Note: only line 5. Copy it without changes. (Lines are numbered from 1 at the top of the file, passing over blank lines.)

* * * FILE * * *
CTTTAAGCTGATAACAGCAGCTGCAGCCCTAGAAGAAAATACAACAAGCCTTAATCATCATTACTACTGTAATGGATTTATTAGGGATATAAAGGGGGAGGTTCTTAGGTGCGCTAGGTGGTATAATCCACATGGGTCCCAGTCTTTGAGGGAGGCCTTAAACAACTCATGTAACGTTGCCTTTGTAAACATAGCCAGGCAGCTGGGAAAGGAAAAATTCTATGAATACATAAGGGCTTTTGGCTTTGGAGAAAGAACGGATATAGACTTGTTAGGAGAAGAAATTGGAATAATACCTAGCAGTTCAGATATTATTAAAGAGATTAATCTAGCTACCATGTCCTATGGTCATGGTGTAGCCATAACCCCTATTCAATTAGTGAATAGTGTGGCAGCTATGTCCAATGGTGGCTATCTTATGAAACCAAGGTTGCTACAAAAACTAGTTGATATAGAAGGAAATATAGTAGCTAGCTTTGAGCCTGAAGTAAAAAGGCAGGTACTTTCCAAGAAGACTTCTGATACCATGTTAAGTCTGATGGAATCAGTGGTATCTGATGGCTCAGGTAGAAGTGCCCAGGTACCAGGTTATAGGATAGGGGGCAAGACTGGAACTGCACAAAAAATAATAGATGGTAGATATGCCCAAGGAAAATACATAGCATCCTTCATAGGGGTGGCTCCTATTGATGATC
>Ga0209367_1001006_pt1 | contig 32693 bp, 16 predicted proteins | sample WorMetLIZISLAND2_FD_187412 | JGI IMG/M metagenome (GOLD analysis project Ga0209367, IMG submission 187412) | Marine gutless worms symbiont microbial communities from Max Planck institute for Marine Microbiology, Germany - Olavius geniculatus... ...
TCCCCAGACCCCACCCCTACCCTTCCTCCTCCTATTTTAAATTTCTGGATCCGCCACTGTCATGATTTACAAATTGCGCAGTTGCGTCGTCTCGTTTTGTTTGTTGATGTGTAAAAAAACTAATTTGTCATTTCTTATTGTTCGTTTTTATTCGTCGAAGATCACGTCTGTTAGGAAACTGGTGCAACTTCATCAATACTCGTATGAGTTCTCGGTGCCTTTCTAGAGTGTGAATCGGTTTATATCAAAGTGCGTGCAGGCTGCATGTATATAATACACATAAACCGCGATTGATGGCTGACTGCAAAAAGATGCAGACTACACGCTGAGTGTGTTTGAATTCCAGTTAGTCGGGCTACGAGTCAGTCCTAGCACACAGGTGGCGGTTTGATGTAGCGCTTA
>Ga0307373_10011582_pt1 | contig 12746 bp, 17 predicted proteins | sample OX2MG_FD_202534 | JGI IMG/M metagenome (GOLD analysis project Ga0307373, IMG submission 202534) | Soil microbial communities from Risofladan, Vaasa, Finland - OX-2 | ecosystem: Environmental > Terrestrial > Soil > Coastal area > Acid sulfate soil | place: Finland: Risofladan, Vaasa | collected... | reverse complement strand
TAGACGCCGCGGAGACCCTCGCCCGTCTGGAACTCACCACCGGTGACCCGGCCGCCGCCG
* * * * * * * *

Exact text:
TAGACGCCGCGGAGACCCTCGCCCGTCTGGAACTCACCACCGGTGACCCGGCCGCCGCCG